Drinking This Beer Helps Save Baby Tigers

Photo: Tomohiro Ohsumi/Bloomberg/Getty Images.
It's not often that throwing back a beer can help save endangered species, but according to Food & Wine, Tiger Beer, a Singaporean brew owned by Heineken, has teamed up with the World Wildlife Fund to do just that.
Together, Tiger Beer and the WWF have created the 3890Tigers campaign, which is a six-year campaign that focuses on the dwindling tiger population. That number is significant, too. It's hard to believe, but according to USA Today, there are only 3,980 tigers left in the wild. F&W reports that in the last century, the population has dropped a shocking 96% and illegal poaching is to blame. Considering that the tiger was once the most abundant big cat in Asia, that's a huge loss.
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"We can't imagine a world without tigers and if they disappear, it would not only have an environmental impact, but also be a real loss for our culture," Mie-Leng Wong, the global director at Tiger Beer, Heineken Asia Pacific, said in a statement.
3890 Tigers supports the WWF's Tx2 project, which is a coalition of the 13 countries where tigers roam free. Conservationists with both organizations hope to bring the tiger population up to 6,000 by the year 2022, which is the next time the Chinese year of the tiger rolls around. Tx2 is protecting tigers and their natural habitats by "increasing protection where the tigers are currently, maintaining wildlife corridors and connectivity between areas, [and] boosting resources and protection for where tigers can be in the future."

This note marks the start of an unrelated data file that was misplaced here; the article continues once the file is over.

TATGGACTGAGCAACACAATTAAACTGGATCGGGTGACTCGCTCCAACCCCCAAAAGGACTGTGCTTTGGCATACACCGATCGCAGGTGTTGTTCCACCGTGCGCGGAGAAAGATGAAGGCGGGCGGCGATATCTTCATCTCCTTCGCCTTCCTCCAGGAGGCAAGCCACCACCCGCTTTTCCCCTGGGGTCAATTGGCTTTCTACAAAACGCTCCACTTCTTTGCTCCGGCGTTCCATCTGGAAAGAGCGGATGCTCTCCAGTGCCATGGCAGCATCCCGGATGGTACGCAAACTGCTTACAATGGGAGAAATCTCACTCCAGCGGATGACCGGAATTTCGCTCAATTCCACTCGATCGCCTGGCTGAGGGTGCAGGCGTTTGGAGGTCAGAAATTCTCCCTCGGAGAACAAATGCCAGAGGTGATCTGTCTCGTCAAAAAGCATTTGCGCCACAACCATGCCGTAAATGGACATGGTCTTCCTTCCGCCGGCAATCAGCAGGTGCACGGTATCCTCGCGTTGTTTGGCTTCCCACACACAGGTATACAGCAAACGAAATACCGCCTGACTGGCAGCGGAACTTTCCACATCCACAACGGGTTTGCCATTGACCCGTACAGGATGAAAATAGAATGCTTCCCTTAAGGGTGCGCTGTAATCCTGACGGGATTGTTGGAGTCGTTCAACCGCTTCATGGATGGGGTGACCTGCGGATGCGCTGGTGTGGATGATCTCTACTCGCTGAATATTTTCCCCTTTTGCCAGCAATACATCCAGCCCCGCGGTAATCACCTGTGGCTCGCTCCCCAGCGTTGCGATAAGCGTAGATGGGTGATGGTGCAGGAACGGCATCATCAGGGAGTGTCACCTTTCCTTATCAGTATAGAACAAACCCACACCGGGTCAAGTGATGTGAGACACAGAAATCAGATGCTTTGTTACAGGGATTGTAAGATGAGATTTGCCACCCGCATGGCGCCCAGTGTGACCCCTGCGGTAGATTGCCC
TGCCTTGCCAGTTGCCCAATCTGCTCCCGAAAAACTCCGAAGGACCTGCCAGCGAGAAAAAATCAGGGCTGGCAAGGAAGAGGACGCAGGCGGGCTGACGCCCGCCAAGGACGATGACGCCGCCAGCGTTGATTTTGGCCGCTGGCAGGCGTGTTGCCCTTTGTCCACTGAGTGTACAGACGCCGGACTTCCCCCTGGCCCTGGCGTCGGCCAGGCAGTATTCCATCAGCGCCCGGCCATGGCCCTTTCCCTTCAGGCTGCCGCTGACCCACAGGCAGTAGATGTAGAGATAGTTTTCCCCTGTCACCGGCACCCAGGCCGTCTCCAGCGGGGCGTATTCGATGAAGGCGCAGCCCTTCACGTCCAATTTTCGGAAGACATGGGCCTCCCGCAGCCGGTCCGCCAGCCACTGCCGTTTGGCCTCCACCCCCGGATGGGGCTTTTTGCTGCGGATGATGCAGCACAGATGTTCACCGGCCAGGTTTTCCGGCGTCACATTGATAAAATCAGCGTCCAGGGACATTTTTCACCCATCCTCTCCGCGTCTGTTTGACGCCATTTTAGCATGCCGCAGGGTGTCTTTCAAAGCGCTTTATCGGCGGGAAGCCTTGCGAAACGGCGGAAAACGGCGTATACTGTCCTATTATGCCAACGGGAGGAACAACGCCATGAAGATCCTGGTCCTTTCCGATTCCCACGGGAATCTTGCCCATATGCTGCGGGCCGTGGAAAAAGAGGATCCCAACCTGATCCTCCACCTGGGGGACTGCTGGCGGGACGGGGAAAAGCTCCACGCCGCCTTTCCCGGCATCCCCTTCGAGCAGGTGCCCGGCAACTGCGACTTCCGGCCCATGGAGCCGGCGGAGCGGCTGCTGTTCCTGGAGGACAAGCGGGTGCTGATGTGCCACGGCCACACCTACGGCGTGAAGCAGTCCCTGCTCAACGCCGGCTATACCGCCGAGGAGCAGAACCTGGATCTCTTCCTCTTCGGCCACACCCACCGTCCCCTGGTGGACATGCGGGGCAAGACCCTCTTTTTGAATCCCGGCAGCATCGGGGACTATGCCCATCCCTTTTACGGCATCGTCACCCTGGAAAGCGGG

To commemorate the project — and Tiger Beer's $1 million gift to Tx2 — the company hired six artists to create a slew of limited-edition cans, which changes up the beer's look for the first time in 84 years. Of course, finding one of the cans is just the beginning. You can support the cause by uploading a selfie with the hashtag #3890Tigers to Twitter and even integrate some of the new can designs in your snapshots.
Check out Tiger Beer's new designs and learn about the new conservation project in the video, below.
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